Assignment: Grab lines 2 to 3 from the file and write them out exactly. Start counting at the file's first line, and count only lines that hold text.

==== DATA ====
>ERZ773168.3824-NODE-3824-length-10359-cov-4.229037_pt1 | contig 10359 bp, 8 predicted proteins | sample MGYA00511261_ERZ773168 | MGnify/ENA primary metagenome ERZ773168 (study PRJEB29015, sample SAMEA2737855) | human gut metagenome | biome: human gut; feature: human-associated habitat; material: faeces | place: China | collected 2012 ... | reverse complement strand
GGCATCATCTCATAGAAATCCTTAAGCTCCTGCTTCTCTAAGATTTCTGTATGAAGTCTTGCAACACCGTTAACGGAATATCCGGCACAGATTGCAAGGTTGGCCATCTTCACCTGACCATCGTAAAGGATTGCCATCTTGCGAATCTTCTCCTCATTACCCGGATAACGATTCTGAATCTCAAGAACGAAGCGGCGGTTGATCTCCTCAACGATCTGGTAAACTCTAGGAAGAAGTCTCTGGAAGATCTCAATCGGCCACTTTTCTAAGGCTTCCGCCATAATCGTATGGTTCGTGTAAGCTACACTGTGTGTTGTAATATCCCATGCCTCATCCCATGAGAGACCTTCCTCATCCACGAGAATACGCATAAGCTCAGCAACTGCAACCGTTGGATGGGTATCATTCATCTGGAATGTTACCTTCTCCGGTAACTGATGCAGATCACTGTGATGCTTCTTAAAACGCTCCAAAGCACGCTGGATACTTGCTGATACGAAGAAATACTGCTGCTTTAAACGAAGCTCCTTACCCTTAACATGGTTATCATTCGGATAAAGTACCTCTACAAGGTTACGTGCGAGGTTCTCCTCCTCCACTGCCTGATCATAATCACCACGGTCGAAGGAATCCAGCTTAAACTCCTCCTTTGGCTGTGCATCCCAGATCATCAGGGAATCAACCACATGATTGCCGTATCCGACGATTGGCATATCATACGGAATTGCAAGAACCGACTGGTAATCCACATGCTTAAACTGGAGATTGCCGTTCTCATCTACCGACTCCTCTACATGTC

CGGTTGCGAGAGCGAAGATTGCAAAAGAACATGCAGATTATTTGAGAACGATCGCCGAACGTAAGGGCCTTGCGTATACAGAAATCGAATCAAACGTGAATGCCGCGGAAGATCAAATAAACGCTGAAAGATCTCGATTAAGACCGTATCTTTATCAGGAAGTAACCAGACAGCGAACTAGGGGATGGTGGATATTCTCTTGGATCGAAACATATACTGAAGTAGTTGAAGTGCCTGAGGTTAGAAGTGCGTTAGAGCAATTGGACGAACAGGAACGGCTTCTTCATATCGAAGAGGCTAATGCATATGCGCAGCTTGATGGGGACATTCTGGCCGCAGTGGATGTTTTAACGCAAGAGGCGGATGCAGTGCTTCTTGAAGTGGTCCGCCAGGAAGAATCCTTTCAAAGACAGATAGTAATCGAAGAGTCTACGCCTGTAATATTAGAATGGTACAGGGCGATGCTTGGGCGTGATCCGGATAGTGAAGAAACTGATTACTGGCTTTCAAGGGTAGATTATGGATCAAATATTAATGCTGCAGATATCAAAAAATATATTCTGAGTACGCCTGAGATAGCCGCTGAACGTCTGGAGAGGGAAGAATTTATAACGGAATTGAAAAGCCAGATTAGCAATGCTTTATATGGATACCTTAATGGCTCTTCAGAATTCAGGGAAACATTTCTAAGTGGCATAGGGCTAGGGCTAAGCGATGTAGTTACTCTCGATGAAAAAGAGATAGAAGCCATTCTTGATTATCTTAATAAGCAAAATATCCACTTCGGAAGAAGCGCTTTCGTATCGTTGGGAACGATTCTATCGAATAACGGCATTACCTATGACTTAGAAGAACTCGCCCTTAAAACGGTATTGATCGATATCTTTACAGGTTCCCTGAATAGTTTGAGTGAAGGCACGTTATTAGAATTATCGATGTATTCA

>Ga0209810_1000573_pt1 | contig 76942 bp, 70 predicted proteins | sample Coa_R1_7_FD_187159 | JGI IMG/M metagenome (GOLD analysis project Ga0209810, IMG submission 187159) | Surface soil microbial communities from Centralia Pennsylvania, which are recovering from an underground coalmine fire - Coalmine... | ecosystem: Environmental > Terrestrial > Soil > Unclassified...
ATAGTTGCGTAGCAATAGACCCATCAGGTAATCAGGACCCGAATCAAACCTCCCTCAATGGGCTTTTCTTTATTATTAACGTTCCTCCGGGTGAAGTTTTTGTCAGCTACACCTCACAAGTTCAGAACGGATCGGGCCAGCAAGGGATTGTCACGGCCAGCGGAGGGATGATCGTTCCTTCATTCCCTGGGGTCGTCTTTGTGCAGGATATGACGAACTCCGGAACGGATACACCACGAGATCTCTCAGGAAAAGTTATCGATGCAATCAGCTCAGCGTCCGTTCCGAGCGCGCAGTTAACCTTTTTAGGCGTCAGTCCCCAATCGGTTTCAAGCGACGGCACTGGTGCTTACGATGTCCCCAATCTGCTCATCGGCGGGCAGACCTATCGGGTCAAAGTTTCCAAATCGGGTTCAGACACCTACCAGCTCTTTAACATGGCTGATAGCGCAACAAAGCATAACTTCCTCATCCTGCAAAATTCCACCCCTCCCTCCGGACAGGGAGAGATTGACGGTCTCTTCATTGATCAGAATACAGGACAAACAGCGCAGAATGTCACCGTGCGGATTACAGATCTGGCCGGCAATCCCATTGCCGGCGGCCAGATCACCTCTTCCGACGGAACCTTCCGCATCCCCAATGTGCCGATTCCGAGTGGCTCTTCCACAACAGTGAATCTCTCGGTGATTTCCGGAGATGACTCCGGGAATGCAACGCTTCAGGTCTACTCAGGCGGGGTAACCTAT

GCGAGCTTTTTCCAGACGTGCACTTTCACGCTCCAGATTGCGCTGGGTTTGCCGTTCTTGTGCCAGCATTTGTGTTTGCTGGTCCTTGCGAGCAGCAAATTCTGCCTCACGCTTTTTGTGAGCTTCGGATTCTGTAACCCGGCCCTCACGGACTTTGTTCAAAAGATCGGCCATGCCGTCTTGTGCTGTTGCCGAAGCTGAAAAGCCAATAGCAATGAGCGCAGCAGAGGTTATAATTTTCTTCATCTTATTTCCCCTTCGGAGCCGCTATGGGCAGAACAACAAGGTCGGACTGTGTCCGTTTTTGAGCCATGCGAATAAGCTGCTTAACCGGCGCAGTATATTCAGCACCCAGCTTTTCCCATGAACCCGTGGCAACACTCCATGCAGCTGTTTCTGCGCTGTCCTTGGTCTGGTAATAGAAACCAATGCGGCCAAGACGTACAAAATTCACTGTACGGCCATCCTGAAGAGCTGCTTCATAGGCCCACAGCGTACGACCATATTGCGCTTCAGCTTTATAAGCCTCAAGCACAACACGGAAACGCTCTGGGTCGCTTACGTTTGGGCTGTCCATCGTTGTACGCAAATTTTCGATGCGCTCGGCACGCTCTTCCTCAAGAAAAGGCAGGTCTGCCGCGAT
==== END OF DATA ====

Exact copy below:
GGCATCATCTCATAGAAATCCTTAAGCTCCTGCTTCTCTAAGATTTCTGTATGAAGTCTTGCAACACCGTTAACGGAATATCCGGCACAGATTGCAAGGTTGGCCATCTTCACCTGACCATCGTAAAGGATTGCCATCTTGCGAATCTTCTCCTCATTACCCGGATAACGATTCTGAATCTCAAGAACGAAGCGGCGGTTGATCTCCTCAACGATCTGGTAAACTCTAGGAAGAAGTCTCTGGAAGATCTCAATCGGCCACTTTTCTAAGGCTTCCGCCATAATCGTATGGTTCGTGTAAGCTACACTGTGTGTTGTAATATCCCATGCCTCATCCCATGAGAGACCTTCCTCATCCACGAGAATACGCATAAGCTCAGCAACTGCAACCGTTGGATGGGTATCATTCATCTGGAATGTTACCTTCTCCGGTAACTGATGCAGATCACTGTGATGCTTCTTAAAACGCTCCAAAGCACGCTGGATACTTGCTGATACGAAGAAATACTGCTGCTTTAAACGAAGCTCCTTACCCTTAACATGGTTATCATTCGGATAAAGTACCTCTACAAGGTTACGTGCGAGGTTCTCCTCCTCCACTGCCTGATCATAATCACCACGGTCGAAGGAATCCAGCTTAAACTCCTCCTTTGGCTGTGCATCCCAGATCATCAGGGAATCAACCACATGATTGCCGTATCCGACGATTGGCATATCATACGGAATTGCAAGAACCGACTGGTAATCCACATGCTTAAACTGGAGATTGCCGTTCTCATCTACCGACTCCTCTACATGTC

CGGTTGCGAGAGCGAAGATTGCAAAAGAACATGCAGATTATTTGAGAACGATCGCCGAACGTAAGGGCCTTGCGTATACAGAAATCGAATCAAACGTGAATGCCGCGGAAGATCAAATAAACGCTGAAAGATCTCGATTAAGACCGTATCTTTATCAGGAAGTAACCAGACAGCGAACTAGGGGATGGTGGATATTCTCTTGGATCGAAACATATACTGAAGTAGTTGAAGTGCCTGAGGTTAGAAGTGCGTTAGAGCAATTGGACGAACAGGAACGGCTTCTTCATATCGAAGAGGCTAATGCATATGCGCAGCTTGATGGGGACATTCTGGCCGCAGTGGATGTTTTAACGCAAGAGGCGGATGCAGTGCTTCTTGAAGTGGTCCGCCAGGAAGAATCCTTTCAAAGACAGATAGTAATCGAAGAGTCTACGCCTGTAATATTAGAATGGTACAGGGCGATGCTTGGGCGTGATCCGGATAGTGAAGAAACTGATTACTGGCTTTCAAGGGTAGATTATGGATCAAATATTAATGCTGCAGATATCAAAAAATATATTCTGAGTACGCCTGAGATAGCCGCTGAACGTCTGGAGAGGGAAGAATTTATAACGGAATTGAAAAGCCAGATTAGCAATGCTTTATATGGATACCTTAATGGCTCTTCAGAATTCAGGGAAACATTTCTAAGTGGCATAGGGCTAGGGCTAAGCGATGTAGTTACTCTCGATGAAAAAGAGATAGAAGCCATTCTTGATTATCTTAATAAGCAAAATATCCACTTCGGAAGAAGCGCTTTCGTATCGTTGGGAACGATTCTATCGAATAACGGCATTACCTATGACTTAGAAGAACTCGCCCTTAAAACGGTATTGATCGATATCTTTACAGGTTCCCTGAATAGTTTGAGTGAAGGCACGTTATTAGAATTATCGATGTATTCA